due to the demand for housing. In Marxian value terms this may not be true,
but if the cost structure of building a new house increases durably, so that
the labour producing new houses is valued more highly, then it would seem
that the relative value of housing does increase, and that the gain in value
is not simply fictitious.
Yes I would argue that the capital gain on houses is fictitious when taken across the economy as a whole. The teacher who sold her house in California was no better off since she needed an equally big sum to buy an equivalent one. The only gain is that the proportionate share of her mortgage in the price falls. But the devaluation of debt in inflation is not the same as an accumulation of capital, it is just a shift in the relative value of wealth held by debtors and creditors.

Another thing should be taken into account. The rise in urban house prices during boom periods is not due to a long term increase in the amount of labour required to make houses. There is no reason to believe that the house building industry is unique in having a tendancy to continually decline in labour productivity. The price of a house comprises two parts, the land price and the replacement value that it would cost to build an equivalent house on that plot. The appreciation in house prices is due to a rise in the price of land not a rise in cost of building. Treating house prices as part of the capital stock is thus always problematic since you are in part counting land not capital.

(4) No Value is not purely social, it is social, but social within the
context of the interaction of humans with nature via labour. And the value
of a produced commodity is not an 'attribution' it is a necessity imposed on
people by the need to work to survive. The price to a share certificate, or
an acre of land on the other hand is just a social attribution.

This is just playing with words, and in addition you confuse value and
price. If I am buying a share certificate or an acre of land I am also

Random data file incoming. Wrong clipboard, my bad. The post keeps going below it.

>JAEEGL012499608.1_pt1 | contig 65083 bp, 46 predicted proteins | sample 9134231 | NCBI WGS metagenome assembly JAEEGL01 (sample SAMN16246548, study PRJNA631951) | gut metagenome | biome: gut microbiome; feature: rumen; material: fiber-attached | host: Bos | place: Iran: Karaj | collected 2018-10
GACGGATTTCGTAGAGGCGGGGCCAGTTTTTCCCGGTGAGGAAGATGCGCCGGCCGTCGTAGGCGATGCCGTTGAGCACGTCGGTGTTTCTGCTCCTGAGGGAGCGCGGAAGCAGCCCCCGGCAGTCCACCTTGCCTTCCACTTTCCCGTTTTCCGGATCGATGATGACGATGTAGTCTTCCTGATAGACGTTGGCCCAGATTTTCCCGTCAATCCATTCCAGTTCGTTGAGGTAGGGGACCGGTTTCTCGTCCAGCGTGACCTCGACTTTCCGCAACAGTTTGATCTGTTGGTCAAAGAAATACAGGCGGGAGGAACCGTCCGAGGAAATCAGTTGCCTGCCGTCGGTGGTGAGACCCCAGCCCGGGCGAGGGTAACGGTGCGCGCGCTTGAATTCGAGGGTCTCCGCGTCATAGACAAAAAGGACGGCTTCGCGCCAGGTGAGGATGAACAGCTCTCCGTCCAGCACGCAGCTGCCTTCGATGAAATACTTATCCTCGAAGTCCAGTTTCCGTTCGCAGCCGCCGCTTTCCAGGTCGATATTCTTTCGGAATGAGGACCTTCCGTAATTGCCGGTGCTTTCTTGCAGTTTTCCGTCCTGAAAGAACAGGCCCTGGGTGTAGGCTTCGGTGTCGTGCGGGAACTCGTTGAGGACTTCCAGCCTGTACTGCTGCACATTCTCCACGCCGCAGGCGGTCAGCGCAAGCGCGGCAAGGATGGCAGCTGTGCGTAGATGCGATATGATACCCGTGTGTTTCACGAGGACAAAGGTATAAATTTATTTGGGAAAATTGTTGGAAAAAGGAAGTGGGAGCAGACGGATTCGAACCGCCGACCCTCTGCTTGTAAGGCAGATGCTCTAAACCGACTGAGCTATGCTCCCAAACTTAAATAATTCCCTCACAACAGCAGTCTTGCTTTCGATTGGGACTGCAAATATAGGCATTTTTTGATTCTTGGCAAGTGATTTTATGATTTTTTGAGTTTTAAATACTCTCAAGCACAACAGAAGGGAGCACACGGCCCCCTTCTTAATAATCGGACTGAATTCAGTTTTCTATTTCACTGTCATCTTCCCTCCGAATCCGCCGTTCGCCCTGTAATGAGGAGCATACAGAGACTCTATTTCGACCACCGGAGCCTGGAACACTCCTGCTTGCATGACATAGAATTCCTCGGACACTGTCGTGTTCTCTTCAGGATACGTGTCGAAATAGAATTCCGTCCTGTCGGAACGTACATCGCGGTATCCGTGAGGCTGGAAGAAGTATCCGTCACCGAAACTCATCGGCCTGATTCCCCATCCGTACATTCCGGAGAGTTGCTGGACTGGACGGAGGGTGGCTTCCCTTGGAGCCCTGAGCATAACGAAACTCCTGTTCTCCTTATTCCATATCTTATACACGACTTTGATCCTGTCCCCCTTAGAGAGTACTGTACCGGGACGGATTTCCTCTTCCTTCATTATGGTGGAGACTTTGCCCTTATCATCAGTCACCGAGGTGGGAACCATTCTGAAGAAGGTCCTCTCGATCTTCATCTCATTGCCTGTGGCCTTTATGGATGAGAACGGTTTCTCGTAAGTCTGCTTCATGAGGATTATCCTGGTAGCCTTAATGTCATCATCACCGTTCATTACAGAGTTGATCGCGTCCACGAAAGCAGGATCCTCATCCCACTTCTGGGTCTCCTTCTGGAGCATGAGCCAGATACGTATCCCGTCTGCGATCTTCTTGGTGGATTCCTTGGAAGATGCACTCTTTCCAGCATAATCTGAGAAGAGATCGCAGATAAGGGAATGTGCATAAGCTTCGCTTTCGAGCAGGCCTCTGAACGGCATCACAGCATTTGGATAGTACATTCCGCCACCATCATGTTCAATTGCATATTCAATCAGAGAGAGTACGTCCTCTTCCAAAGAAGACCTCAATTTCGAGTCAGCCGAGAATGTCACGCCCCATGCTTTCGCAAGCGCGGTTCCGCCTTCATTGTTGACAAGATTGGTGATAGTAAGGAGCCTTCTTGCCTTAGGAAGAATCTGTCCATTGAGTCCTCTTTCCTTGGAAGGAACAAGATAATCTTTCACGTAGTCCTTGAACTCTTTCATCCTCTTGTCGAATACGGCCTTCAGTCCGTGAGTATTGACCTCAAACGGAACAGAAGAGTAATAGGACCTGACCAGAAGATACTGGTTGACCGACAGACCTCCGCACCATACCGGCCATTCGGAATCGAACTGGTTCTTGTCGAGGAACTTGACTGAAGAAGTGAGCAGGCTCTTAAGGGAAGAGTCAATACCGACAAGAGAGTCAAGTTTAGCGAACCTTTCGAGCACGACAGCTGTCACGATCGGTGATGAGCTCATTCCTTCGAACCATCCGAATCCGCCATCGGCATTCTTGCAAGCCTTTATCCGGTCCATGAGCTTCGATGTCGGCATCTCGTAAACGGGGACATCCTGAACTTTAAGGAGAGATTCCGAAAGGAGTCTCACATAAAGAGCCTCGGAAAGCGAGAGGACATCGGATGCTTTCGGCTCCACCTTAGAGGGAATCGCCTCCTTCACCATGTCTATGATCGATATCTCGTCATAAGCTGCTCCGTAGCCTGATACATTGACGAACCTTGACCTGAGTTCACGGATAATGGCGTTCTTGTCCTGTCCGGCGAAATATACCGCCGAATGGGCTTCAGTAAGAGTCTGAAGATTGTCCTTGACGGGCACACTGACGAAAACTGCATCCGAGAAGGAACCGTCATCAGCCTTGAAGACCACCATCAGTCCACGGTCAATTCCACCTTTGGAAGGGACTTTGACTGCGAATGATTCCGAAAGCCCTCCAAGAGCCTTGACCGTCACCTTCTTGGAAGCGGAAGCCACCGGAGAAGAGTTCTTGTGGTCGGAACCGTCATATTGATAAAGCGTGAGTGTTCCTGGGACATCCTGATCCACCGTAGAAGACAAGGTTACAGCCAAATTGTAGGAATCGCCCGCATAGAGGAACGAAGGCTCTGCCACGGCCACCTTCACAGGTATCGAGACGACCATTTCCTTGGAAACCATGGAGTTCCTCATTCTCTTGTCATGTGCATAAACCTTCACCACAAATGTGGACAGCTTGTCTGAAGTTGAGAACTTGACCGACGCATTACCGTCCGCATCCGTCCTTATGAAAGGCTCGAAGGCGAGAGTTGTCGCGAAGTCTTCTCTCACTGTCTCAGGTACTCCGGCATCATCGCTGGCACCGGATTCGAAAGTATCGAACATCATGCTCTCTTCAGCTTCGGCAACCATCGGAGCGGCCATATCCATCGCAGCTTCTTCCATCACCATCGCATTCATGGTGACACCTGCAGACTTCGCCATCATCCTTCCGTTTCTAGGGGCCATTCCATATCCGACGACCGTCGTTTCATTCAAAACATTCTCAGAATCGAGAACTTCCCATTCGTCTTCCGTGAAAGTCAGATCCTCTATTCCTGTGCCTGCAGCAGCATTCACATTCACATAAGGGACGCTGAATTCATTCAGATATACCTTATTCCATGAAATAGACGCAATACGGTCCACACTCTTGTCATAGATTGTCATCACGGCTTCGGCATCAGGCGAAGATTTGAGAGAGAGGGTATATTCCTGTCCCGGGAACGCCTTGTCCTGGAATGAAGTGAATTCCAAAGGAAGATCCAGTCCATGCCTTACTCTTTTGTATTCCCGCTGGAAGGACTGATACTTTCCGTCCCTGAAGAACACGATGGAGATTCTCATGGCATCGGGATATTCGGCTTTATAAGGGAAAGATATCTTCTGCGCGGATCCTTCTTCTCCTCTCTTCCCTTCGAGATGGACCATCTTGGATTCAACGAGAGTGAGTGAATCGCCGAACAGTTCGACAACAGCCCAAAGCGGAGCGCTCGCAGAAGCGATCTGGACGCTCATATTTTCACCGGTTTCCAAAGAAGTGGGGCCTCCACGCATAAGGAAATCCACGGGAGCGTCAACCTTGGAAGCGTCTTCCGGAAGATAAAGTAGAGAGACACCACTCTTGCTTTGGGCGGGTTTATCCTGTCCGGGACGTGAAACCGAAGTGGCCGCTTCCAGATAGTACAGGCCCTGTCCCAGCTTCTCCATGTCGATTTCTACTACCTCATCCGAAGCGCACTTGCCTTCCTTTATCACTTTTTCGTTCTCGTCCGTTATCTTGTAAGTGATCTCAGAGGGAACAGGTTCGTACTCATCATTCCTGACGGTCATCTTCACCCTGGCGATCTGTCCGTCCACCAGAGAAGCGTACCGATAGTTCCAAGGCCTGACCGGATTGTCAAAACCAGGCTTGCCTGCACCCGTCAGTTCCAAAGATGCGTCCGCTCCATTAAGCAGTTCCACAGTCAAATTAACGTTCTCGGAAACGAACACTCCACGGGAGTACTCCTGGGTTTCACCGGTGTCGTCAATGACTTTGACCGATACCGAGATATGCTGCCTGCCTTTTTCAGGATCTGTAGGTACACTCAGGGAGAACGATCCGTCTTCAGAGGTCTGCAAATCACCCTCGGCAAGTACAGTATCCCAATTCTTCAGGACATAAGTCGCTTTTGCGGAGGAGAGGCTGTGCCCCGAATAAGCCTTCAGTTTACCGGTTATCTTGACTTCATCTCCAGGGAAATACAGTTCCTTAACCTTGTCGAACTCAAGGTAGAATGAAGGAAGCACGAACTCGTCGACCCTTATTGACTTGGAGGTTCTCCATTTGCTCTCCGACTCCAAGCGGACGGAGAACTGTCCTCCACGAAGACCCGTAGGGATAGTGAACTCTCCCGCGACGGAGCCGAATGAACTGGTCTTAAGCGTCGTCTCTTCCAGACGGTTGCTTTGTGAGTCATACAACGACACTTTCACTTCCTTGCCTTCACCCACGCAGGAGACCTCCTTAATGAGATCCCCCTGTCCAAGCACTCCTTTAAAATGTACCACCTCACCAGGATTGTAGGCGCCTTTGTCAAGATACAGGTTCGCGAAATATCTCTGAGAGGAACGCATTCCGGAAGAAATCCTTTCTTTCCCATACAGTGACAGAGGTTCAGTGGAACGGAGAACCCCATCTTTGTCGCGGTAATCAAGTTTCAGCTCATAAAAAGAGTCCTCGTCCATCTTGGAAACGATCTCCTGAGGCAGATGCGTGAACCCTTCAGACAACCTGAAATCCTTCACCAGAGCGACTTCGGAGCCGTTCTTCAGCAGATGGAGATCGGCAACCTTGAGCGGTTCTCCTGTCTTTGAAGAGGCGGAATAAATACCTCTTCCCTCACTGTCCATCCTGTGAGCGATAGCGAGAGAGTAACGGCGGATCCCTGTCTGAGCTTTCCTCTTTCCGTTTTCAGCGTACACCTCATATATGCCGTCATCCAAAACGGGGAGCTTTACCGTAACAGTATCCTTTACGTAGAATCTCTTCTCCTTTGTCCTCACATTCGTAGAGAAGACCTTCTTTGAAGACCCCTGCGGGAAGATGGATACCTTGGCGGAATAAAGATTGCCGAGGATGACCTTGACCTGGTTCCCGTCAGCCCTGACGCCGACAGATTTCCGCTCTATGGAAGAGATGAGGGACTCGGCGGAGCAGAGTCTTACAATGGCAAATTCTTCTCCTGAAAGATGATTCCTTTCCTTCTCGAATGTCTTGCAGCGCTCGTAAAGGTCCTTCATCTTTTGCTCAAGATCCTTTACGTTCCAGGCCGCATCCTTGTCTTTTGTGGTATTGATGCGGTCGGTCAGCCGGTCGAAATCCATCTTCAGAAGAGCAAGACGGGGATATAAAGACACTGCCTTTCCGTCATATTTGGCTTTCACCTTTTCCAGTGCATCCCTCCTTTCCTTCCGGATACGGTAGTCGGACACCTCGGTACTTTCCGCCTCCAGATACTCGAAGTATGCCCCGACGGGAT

interacting with nature via labour, since I have to do work to clinch the
Yes Jurriaan, but we are back to my original point, to produce twice as much
of a commodity requires twice the expended labour. The magnitude of a financial deal is independent of the amount of labour expended, and making a loan of 2,000,000 requires no more labour than making a loan of 1,000,000. The amount of revenue that a bank earns from a trader depends primarily on the sum of funds that they are allowed to trade with not on the number of hours they spend working.
(5) This is a misrepresentation of Sraffa, for Sraffa too, it is synchronic
property of the current conditions of production.

This is just false. Sraffa explicitly assumes that the value of inputs
comprises direct and indirect labour and he invents some equations for
"dated labour", the dated labour being the "dead" labour contained in the
physical inputs used to make it. This entails, that the value of the
commodity comprises the sum of current and past labour used to make that
commodity. It is an embodied labour theory of value and it is this theory
also which Maurice Dobb proposed. Sraffa talks specifically of a "physical
Sraffa's dated labour is not involved with real time since there is assumed to be no change in the conditions of production over time periods. Thus his 'dated labour' is just a procedure for calculating labour values by iteration rather than Guassian elimination. It is the synchronic character of Sraffa that Kliman so objects to in his polemics against 'simultaneous value'.

(6) What is the non-material production that is so essential to material
production Jurriann? The activity of banking perhaps?

If you have any idea of modern production, you would know that material
production requires all kinds of services, including information services,
in order to operate at all. In fact the majority of labour engaged in
so-called material production involves information processing.
But information is physical not immaterial : see Landauer's article in Physics today May 1991

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Received on Wed Sep 29 10:37:47 2010